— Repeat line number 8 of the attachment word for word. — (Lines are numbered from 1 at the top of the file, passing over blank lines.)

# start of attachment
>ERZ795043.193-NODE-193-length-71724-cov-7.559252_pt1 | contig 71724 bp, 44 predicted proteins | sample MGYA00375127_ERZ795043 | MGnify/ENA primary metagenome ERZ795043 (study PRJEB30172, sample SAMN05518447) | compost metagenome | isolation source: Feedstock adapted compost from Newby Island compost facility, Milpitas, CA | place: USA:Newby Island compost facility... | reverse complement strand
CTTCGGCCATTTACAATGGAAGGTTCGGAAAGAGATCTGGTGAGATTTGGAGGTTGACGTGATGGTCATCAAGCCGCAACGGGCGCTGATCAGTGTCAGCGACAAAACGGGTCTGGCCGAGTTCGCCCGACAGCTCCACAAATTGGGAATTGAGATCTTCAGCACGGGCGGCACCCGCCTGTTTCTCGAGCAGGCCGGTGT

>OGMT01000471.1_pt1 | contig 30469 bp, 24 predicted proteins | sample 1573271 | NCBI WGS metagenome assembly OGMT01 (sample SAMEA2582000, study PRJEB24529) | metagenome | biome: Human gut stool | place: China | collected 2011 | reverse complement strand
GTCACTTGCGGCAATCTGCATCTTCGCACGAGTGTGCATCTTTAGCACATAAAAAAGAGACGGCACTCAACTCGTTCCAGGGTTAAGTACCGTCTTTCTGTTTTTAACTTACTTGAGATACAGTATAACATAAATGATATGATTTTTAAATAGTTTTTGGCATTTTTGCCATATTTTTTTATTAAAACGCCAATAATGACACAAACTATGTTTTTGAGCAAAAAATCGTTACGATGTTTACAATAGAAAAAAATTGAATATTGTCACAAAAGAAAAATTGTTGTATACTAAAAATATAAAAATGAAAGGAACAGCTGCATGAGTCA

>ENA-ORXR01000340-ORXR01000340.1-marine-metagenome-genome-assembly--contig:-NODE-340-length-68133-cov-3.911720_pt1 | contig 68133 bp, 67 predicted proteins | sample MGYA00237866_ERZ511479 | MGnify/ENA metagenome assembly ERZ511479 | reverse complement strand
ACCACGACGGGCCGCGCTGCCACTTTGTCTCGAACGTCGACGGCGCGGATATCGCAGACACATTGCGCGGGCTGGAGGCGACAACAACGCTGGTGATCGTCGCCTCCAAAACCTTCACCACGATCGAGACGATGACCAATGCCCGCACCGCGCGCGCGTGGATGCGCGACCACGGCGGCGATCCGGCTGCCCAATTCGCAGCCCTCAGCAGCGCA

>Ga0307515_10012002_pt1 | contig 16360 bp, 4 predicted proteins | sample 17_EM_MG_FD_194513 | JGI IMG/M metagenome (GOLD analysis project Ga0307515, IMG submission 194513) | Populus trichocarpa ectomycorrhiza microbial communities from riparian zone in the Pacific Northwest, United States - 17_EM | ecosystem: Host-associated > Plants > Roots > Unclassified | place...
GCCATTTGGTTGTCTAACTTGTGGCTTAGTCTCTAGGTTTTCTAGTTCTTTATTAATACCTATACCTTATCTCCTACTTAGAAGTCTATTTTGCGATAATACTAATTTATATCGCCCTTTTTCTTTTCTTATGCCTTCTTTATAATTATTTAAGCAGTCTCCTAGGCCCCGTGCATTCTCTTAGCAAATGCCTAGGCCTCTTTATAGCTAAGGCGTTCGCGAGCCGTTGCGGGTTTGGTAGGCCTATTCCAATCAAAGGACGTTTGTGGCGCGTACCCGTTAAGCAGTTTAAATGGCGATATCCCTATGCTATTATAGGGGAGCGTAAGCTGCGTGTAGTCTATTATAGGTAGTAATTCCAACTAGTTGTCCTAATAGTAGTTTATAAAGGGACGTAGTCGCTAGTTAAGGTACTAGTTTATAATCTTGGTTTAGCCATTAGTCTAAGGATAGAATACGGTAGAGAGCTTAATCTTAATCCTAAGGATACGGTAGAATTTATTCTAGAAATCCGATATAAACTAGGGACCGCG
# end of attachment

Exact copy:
GCCATTTGGTTGTCTAACTTGTGGCTTAGTCTCTAGGTTTTCTAGTTCTTTATTAATACCTATACCTTATCTCCTACTTAGAAGTCTATTTTGCGATAATACTAATTTATATCGCCCTTTTTCTTTTCTTATGCCTTCTTTATAATTATTTAAGCAGTCTCCTAGGCCCCGTGCATTCTCTTAGCAAATGCCTAGGCCTCTTTATAGCTAAGGCGTTCGCGAGCCGTTGCGGGTTTGGTAGGCCTATTCCAATCAAAGGACGTTTGTGGCGCGTACCCGTTAAGCAGTTTAAATGGCGATATCCCTATGCTATTATAGGGGAGCGTAAGCTGCGTGTAGTCTATTATAGGTAGTAATTCCAACTAGTTGTCCTAATAGTAGTTTATAAAGGGACGTAGTCGCTAGTTAAGGTACTAGTTTATAATCTTGGTTTAGCCATTAGTCTAAGGATAGAATACGGTAGAGAGCTTAATCTTAATCCTAAGGATACGGTAGAATTTATTCTAGAAATCCGATATAAACTAGGGACCGCG